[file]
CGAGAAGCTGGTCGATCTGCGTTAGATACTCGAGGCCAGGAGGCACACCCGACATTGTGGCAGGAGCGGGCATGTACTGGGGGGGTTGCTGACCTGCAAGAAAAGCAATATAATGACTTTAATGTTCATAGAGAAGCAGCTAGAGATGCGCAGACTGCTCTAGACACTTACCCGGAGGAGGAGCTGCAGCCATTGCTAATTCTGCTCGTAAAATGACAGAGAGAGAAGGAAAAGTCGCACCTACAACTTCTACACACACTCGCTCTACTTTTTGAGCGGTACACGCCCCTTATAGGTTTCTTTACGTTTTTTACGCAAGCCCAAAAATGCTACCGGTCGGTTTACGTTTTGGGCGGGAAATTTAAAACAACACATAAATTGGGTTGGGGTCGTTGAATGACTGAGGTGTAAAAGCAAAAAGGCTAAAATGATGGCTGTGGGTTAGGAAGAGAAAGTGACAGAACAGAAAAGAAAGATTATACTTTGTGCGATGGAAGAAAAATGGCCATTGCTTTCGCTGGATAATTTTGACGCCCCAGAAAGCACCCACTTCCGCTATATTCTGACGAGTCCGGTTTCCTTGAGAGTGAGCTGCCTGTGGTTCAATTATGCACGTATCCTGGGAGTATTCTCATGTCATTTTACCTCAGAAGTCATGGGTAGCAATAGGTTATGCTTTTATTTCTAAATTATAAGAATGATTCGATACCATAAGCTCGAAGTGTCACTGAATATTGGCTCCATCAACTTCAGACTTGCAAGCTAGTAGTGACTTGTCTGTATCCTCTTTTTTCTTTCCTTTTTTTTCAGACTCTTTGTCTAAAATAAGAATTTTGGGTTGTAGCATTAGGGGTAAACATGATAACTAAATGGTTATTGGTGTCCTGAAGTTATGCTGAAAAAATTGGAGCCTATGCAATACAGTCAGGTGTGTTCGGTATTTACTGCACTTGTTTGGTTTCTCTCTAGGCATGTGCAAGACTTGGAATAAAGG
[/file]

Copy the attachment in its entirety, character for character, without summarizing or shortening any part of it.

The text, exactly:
CGAGAAGCTGGTCGATCTGCGTTAGATACTCGAGGCCAGGAGGCACACCCGACATTGTGGCAGGAGCGGGCATGTACTGGGGGGGTTGCTGACCTGCAAGAAAAGCAATATAATGACTTTAATGTTCATAGAGAAGCAGCTAGAGATGCGCAGACTGCTCTAGACACTTACCCGGAGGAGGAGCTGCAGCCATTGCTAATTCTGCTCGTAAAATGACAGAGAGAGAAGGAAAAGTCGCACCTACAACTTCTACACACACTCGCTCTACTTTTTGAGCGGTACACGCCCCTTATAGGTTTCTTTACGTTTTTTACGCAAGCCCAAAAATGCTACCGGTCGGTTTACGTTTTGGGCGGGAAATTTAAAACAACACATAAATTGGGTTGGGGTCGTTGAATGACTGAGGTGTAAAAGCAAAAAGGCTAAAATGATGGCTGTGGGTTAGGAAGAGAAAGTGACAGAACAGAAAAGAAAGATTATACTTTGTGCGATGGAAGAAAAATGGCCATTGCTTTCGCTGGATAATTTTGACGCCCCAGAAAGCACCCACTTCCGCTATATTCTGACGAGTCCGGTTTCCTTGAGAGTGAGCTGCCTGTGGTTCAATTATGCACGTATCCTGGGAGTATTCTCATGTCATTTTACCTCAGAAGTCATGGGTAGCAATAGGTTATGCTTTTATTTCTAAATTATAAGAATGATTCGATACCATAAGCTCGAAGTGTCACTGAATATTGGCTCCATCAACTTCAGACTTGCAAGCTAGTAGTGACTTGTCTGTATCCTCTTTTTTCTTTCCTTTTTTTTCAGACTCTTTGTCTAAAATAAGAATTTTGGGTTGTAGCATTAGGGGTAAACATGATAACTAAATGGTTATTGGTGTCCTGAAGTTATGCTGAAAAAATTGGAGCCTATGCAATACAGTCAGGTGTGTTCGGTATTTACTGCACTTGTTTGGTTTCTCTCTAGGCATGTGCAAGACTTGGAATAAAGG